Today’s Post by Joe Farace
A few years ago I was teaching a class on travel photography at the Palm Beach Photographic Centre filling in for a famous photographer who canceled at the last minute. While I was doing my Lenny Harris imitation, a couple of the students asked me why I was not shooting in Manual mode. I pointed to the camera’s dial, showing all of the different letters saying I prefer to use the mode that fits the subject and what I was planning on shooting. It seems that the instructor at another workshop they attended told them she only shot in Manual mode because it was the purist form of photography. Me, I’m not a purist just take pictures.
For sure, accurate exposure starts with correctly setting lens aperture, shutter speed and ISO. Today’s DSLR’s and mirrorless cameras let you choose to set the exposure manually or let the camera do it for you, including ISO. Some purists claim that using manual exposure is the only mode to use and you can use either a separate hand-held light meter or the metering system built into your camera. And the truth is that for 90% of photographs that you’ll make, any one of the camera’s automatic modes do a fantastic job in producing correct exposures but its those last 10% that’ll kill you.
Sometimes you have to shift into manual mode, especially when the light is at the extreme ends of brightness or darkness. Lighting situations like these extremes can sometimes confuse even the most sophisticated automatic exposure system. That’s why manual exposure can be helpful when dealing with high subject contrast and strong backlight or when a specific mood is desired. But not the current Instagram trend of underexposing portraits to create a low key look; that really doesn’t work, IMHO.
I also think manual mode is useful for those shooters who would rather drive a car with a stick shift than one with an automatic transmission. But while purists claim manual exposure mode is the only one to use, outdoors I tend to use all the letters on the dial.
How I Made This Shot: In the studio when shooting with electronic flash, manual mode is the only way to go. For continuous light, I’ll use one of the other letters on the dial, including Program mode surprisingly. For this portrait of the amazing Erin Valakari I used manual exposure mode with my studio’s electronic flash shooting with my problematical Panasonic GH4 with the non-problematical and image stabilized Lumix G Vario 14-45mm f/3.5-5.6 lens at 40mm (80mm equivalent.) Exposure was 1/200 sec at f/11 and ISO 400.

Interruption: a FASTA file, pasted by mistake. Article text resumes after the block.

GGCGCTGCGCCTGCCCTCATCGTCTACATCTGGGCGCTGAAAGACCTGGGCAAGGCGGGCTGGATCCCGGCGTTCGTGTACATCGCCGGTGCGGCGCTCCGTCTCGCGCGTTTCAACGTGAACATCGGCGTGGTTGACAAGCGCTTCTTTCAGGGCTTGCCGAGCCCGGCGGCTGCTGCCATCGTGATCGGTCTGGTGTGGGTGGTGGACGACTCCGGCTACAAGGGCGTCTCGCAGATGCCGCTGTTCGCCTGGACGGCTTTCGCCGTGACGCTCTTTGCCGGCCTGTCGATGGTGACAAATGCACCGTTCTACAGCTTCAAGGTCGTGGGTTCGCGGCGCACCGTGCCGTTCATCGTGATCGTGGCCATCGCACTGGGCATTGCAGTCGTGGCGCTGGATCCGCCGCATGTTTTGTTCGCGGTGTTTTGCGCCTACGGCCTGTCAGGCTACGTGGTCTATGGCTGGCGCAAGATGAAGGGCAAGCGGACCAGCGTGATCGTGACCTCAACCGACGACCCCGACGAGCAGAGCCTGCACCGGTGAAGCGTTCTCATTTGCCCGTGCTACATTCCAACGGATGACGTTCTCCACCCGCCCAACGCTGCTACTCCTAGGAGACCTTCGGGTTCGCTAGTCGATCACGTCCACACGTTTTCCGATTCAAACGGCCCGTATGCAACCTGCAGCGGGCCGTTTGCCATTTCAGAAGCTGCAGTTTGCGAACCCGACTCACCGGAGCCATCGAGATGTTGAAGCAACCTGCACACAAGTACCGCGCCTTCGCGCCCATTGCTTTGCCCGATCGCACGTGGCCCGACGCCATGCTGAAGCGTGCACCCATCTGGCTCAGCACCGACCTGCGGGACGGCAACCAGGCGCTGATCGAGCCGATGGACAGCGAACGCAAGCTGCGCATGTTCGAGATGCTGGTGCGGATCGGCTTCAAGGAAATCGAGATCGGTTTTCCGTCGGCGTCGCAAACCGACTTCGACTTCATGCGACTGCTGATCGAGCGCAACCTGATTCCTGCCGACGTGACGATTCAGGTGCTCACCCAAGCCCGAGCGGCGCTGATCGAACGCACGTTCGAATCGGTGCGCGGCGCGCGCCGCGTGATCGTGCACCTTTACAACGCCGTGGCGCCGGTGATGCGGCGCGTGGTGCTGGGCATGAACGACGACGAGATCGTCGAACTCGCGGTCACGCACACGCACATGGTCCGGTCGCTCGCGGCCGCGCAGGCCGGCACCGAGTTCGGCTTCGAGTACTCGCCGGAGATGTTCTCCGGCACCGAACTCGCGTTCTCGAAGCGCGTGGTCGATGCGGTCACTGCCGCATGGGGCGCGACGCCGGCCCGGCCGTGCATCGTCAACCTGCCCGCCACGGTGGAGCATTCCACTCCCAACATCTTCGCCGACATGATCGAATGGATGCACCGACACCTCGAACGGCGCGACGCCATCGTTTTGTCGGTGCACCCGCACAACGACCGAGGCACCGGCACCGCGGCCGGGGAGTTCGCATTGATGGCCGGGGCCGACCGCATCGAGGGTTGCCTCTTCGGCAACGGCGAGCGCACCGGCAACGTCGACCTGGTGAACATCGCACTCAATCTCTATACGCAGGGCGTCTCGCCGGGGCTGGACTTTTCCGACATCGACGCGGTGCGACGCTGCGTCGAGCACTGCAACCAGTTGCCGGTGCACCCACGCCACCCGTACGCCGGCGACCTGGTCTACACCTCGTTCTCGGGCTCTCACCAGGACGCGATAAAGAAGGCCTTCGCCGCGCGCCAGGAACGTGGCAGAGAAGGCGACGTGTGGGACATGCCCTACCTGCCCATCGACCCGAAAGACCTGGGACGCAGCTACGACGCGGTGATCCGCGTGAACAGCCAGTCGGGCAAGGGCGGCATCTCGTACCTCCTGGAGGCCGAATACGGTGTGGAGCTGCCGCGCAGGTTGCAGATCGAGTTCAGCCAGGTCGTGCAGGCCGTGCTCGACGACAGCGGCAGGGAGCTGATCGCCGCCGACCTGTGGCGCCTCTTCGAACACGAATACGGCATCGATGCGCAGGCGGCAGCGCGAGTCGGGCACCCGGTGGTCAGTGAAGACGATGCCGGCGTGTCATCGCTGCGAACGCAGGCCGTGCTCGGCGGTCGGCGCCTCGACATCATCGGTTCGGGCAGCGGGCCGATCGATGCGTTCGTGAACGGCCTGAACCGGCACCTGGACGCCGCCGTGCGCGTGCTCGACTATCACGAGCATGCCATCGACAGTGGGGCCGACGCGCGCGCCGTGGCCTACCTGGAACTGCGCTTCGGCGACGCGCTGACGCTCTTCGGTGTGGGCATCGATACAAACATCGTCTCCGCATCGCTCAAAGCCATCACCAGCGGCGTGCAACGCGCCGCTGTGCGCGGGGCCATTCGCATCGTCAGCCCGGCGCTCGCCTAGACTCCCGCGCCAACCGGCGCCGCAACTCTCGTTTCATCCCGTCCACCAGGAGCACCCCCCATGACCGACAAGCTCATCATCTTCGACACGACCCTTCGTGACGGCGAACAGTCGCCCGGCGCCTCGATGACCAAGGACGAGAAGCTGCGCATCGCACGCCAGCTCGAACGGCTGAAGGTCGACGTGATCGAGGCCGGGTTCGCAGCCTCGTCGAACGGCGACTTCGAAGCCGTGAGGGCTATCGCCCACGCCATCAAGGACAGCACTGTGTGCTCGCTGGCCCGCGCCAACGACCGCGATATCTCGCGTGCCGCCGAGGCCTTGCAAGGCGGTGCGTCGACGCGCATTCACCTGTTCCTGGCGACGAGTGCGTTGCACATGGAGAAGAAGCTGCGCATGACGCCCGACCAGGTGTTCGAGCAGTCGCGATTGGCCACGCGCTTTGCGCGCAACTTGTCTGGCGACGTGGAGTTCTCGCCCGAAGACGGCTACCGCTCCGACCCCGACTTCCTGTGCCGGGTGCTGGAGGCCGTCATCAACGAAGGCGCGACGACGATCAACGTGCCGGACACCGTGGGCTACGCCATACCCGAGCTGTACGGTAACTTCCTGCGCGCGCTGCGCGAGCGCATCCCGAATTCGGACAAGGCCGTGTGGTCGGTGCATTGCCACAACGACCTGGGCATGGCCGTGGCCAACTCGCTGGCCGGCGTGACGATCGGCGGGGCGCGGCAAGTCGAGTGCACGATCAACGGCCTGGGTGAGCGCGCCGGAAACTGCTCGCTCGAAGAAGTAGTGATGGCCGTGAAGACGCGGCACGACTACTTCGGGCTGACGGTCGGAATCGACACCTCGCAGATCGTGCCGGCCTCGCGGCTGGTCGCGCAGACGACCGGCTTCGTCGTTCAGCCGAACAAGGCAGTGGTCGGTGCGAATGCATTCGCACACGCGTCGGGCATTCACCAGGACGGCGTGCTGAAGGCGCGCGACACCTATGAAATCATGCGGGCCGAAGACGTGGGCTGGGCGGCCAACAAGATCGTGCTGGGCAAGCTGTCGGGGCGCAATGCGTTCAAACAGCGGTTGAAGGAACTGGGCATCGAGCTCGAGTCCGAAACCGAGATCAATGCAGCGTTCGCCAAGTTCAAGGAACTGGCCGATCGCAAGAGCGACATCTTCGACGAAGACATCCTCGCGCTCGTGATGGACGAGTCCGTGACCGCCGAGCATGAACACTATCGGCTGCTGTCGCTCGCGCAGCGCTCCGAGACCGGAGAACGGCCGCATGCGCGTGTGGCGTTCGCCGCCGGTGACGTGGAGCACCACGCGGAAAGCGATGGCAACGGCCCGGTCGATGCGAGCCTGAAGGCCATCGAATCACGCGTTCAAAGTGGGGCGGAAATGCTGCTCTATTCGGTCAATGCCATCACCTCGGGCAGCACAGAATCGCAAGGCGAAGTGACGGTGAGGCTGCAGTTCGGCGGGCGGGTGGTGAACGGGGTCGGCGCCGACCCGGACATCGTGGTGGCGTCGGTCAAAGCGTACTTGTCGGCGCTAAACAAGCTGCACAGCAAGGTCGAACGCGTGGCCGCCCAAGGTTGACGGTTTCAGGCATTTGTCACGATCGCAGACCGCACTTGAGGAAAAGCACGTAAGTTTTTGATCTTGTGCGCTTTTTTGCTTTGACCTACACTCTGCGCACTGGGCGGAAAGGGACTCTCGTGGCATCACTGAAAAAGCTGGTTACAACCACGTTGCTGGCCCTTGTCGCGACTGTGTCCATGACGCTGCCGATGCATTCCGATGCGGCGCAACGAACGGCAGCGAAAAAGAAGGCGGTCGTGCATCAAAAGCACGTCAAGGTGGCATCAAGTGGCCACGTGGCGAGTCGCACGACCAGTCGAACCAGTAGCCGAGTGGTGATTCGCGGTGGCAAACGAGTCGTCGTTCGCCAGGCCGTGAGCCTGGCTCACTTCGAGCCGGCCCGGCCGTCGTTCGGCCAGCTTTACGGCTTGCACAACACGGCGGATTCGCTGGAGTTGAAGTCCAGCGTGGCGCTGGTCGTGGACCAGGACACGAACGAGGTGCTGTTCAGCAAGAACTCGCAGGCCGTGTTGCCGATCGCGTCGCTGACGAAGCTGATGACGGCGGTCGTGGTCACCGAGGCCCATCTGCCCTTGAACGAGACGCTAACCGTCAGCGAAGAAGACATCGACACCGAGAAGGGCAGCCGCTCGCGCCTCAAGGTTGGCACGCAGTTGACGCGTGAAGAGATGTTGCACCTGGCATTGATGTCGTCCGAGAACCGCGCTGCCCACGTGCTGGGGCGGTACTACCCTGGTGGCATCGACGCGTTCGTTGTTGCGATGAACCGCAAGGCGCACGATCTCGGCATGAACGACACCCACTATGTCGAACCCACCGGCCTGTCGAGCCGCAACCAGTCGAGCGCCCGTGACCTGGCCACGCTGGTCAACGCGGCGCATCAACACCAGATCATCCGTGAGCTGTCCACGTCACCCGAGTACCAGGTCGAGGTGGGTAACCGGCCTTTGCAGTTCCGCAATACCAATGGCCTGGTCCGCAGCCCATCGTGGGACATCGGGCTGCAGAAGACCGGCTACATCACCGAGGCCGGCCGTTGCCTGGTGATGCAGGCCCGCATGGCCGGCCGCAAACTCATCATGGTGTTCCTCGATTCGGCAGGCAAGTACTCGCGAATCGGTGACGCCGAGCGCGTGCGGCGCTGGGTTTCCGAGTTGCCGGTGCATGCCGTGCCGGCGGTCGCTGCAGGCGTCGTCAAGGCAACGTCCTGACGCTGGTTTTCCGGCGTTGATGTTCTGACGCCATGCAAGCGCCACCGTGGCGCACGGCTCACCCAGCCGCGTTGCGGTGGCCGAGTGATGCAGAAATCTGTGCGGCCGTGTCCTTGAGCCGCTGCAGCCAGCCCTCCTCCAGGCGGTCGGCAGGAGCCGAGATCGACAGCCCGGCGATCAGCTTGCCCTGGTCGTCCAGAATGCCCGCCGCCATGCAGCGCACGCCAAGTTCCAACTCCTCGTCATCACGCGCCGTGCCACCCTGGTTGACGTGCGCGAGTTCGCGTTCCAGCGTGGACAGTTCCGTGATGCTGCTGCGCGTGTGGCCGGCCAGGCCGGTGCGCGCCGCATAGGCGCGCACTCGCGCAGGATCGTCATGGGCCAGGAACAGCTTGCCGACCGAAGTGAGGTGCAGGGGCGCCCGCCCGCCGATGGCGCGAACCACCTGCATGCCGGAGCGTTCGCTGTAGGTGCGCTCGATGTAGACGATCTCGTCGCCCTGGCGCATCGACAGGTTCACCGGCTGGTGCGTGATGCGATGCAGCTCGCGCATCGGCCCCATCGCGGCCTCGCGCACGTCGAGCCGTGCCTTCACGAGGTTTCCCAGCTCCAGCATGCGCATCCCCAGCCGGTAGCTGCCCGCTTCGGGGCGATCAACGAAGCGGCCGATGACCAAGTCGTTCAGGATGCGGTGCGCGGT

Lighting for this portrait was provided by a Paul C Buff DigiBee DB800 with 52x38x14-inch Plume Wafer Hexoval softbox placed at camera right. At the back and camera left of my studio, I placed another Paul C Buff DigiBee DB800 with the 48-inch Dynalite Quad Square black/silver umbrella attached. The muslin backdrop was from Silverlake Photo and is hanging from my falling apart JTL background stand.
Tip: Sometimes when shooting portraits with electronic flash on location, I’ll use a fairly slow shutter speed to pick up some of the ambient room light and a smallish aperture to maintain sharpness throughout the portrait.
Tip2: Many cameras offer a Bulb mode where the shutter stays open as long as the shutter release is pressed. This allows you to make really long exposures for subjects such as holiday lights or fireworks or special effects such as long exposures of carnivals and amusement parks to get light streaks. Time exposures like this should be made using a sturdy tripod and you can reduce the risk of camera shake by tripping the shutter with a cable release.
Note: What subjects and when do I shoot in Manual mode? I’ll share some information on that in next Tuesday’s post. Stay tuned…
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If you’re interested in learning how I shoot portraits and how I use cameras, lenses and lighting in my in-home studio and on location, please pick up a copy of Studio Lighting Anywhere which is available new from Amazon.com for $34.95 or starting at the bargain price of $6.94 used, as I write this. Kindle version is $19.19 for those preferring a digital format.